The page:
In this video and podcast episode, I’m going to share with you a little-known secret–how to create drag and drop activities with Google Slides.
My favorite G Suite tool is Google Slides, not because it is an easy-to-use presentation tool, but because it does so much more than just create presentations.
I frequently refer to Google Slides as the Swiss Army Knife of G Suite. It really is the most flexible tool in the entire suite.
There are many ways for teachers to use this idea to create learning experiences for students.
- The littles can practice counting by moving apples from an apple tree into a basket, as shown in the example tutorial below.
- Label the parts of a frog in science.
- Creative writing with a limited word bank.
- Manipulate shapes and graphs in math.
- Lable a numberline or timeline with a word bank.
- Use a graphic organizer to analyze and organize information.
Don’t spend a bundle on TPT when you can create your own!
These simple tips will help you see the possibilities of Google Slides and how you can create interactive lessons for your students.
How to Create Drag and Drop Activities for Your Students with #GoogleSlides! #shakeuplearning #gsuiteedu
How to Create Drag and Drop Activities with Google Slides
You can listen to the audio podcast version of this tutorial or watch the YouTube video.
If you are an experienced Google Slides user, play the podcast version below or in your favorite podcast app.
If you need more hands-on guidance, watch the screencast video tutorial below.
Be sure you are subscribed to the Shake Up Learning Channel, so you don’t miss any new videos!
The key to making drag and drop assignments is creating a background template that cannot be moved. Then add the other elements that students will click and drag around on the canvas. These elements can be images, a word bank for labeling or organizing, graphic representations of just about anything.
In the tutorial, I will show you how to create a very simple example to help you understand the features. You can create activities for any grade level, including more advanced activities than the primary example below.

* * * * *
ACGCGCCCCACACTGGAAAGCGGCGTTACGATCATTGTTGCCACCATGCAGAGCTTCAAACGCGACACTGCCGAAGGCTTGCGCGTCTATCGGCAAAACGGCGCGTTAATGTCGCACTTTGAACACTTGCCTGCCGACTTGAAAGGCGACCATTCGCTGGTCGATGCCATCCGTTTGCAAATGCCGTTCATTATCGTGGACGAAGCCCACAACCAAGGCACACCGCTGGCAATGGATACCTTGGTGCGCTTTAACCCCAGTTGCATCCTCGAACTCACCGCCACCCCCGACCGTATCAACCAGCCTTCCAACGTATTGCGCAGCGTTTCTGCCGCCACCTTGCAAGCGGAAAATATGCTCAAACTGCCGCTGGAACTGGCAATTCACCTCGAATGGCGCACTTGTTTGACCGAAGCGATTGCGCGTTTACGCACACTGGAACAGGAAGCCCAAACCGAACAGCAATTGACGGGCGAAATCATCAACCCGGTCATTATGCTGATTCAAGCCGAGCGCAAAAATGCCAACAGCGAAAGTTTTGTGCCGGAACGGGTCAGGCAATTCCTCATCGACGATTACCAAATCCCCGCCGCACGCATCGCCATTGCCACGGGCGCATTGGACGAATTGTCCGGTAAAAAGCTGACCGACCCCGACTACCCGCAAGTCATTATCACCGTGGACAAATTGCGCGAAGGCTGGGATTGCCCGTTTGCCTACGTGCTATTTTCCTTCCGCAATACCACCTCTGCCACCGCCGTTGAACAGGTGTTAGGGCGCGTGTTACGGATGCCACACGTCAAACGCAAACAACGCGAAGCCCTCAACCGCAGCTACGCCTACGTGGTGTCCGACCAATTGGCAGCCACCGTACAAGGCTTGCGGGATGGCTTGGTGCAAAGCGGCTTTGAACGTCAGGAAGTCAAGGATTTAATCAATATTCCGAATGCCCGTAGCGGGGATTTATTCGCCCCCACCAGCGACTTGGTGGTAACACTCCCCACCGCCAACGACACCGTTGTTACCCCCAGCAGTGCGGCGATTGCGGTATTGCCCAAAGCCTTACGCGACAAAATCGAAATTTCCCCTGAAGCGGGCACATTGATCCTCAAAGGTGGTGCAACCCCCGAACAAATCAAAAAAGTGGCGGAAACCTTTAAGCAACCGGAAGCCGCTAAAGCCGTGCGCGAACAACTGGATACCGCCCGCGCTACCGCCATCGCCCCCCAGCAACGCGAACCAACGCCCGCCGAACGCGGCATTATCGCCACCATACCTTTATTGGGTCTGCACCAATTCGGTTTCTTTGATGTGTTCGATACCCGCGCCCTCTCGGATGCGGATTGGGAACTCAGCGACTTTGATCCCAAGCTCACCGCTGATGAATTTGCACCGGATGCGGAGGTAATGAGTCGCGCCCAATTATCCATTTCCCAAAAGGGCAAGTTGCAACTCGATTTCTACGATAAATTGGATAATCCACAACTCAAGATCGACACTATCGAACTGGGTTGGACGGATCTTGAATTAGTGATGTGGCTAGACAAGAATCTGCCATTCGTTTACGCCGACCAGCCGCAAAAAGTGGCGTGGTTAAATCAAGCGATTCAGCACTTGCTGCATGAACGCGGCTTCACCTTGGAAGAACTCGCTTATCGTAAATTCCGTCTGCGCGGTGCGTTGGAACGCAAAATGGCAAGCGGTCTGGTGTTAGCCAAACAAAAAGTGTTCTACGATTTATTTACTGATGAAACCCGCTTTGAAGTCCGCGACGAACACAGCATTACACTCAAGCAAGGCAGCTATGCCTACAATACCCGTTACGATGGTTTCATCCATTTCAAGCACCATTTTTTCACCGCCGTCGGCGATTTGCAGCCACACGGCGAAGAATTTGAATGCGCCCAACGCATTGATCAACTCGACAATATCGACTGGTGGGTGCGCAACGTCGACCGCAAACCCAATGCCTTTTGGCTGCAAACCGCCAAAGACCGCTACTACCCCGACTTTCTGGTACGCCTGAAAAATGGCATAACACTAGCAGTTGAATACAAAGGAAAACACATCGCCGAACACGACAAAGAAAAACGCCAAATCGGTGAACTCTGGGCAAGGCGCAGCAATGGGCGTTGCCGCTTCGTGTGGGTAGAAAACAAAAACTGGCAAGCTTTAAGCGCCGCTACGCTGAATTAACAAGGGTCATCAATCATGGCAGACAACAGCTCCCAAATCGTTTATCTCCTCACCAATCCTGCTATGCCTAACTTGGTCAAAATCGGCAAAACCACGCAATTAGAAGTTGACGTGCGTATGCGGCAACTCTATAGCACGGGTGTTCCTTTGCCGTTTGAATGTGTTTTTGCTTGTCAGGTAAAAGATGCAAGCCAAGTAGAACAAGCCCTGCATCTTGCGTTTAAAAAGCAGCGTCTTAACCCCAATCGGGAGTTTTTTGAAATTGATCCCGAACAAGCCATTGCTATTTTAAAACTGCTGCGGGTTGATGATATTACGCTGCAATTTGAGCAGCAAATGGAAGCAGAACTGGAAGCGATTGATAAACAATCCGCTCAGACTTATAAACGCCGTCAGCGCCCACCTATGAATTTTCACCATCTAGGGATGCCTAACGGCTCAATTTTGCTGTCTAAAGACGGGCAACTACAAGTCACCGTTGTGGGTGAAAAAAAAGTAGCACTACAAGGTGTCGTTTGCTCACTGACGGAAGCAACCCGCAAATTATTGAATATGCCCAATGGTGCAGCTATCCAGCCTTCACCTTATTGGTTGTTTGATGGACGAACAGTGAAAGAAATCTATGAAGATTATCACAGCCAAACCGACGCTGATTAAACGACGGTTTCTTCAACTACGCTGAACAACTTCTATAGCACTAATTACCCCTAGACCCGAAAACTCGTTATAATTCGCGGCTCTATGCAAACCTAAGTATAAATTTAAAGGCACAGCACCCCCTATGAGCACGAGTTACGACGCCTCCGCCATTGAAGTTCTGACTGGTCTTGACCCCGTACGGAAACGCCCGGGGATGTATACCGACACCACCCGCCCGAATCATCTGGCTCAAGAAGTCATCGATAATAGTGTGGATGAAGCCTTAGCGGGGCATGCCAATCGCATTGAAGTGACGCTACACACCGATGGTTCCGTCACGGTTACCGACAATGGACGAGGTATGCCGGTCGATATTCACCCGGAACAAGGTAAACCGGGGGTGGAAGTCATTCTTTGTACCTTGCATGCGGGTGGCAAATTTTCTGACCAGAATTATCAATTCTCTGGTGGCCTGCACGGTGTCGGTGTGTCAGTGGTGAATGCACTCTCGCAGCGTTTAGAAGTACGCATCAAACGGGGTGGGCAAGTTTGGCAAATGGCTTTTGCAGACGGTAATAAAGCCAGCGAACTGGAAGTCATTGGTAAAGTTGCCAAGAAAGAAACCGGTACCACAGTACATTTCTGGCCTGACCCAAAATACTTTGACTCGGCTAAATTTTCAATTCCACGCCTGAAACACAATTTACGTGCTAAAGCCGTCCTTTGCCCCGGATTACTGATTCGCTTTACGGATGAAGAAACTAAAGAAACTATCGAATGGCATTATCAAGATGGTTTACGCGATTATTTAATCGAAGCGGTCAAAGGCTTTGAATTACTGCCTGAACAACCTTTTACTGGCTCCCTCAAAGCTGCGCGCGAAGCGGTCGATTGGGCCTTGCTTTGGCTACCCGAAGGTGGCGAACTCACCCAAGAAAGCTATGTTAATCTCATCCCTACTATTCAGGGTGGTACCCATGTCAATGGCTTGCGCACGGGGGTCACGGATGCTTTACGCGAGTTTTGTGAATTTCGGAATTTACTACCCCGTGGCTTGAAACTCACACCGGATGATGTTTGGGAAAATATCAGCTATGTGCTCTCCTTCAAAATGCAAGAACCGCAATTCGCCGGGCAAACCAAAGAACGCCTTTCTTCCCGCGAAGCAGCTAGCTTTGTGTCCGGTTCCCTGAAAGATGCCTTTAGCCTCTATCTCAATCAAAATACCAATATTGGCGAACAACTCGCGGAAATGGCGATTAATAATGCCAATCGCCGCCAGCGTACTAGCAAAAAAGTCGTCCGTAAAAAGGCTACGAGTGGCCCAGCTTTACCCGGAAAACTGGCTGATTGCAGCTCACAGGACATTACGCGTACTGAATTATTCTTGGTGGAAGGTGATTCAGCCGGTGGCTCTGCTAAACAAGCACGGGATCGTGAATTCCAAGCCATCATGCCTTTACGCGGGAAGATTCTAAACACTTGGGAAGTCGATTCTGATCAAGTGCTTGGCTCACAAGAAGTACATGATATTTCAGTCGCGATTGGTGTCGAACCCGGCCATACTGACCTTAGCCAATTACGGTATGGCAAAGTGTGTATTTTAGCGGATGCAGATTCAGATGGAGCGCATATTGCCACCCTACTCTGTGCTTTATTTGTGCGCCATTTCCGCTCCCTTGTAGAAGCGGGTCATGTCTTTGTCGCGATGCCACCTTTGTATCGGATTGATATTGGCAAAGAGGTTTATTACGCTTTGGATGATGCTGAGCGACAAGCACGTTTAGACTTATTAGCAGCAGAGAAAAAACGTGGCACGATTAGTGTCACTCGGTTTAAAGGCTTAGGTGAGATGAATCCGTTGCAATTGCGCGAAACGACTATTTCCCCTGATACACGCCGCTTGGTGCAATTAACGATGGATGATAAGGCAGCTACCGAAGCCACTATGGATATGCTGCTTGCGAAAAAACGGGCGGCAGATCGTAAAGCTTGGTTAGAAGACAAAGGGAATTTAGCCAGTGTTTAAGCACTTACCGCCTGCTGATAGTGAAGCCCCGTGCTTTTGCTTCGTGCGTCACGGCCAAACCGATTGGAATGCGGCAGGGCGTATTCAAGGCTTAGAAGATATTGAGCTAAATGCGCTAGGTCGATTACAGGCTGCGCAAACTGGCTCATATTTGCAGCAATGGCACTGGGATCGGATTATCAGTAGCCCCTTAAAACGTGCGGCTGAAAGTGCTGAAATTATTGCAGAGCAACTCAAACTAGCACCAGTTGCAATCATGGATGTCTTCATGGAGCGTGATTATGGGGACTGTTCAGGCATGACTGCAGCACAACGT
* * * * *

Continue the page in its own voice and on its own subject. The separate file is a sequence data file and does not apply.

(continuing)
This episode is sponsored by WriQ.
WriQ gives a 360-degree overview of every aspect of student writing so teachers can provide meaningful and accurate feedback to each student.
WriQ, the latest innovation from Texthelp, grades papers digitally in Google docs – saving you time for other precious instructional activities.
WriQ is establishing a new revolution for writing assessment, so join a growing community of teachers and try WriQ today.
Steps for Creating Drag and Drop Activities with Google Slides
Note: Creating drag and drop activities with Google Slides can be very simple or very intricate. Depending on what you want to create, these steps could vary.
STEP 1: Plan Your Activity and Align to Your Learning Goals
There are a million ways to use this functionality in your classroom. Before you get too excited and create a super cute background with your favorite bitmoji, take a moment to think about an activity that aligns to your learning goals.
This activity will most likely involve students moving objects, shapes, images, or even images of words into certain areas of a background. That background can be anything you want! My advice is to start simple so you understand the possibilities and improve your skills as you go.
Most importantly, choose an activity that is going to help students reach the learning goal(s) for your classroom. Dig deep into your curriculum to make this meaningful and not just using tech for tech’s sake!
STEP 2: Create Your Background Image on a New Blank Slide
To keep things simple, we are going to create in Google Slides but it is worth mentioning that you could also create in Google Drawings. (These tools are very similar!)
Open a new Google Slide deck. (Tip: go to https://slides.new to open a new slide deck.)
The first thing we want to create is the background of the activity. This part will be locked and not moveable for students.
Start with the background color if you want something other than white.
To change the background: right-click (or control-click) on the slide, then click on “Change Background.”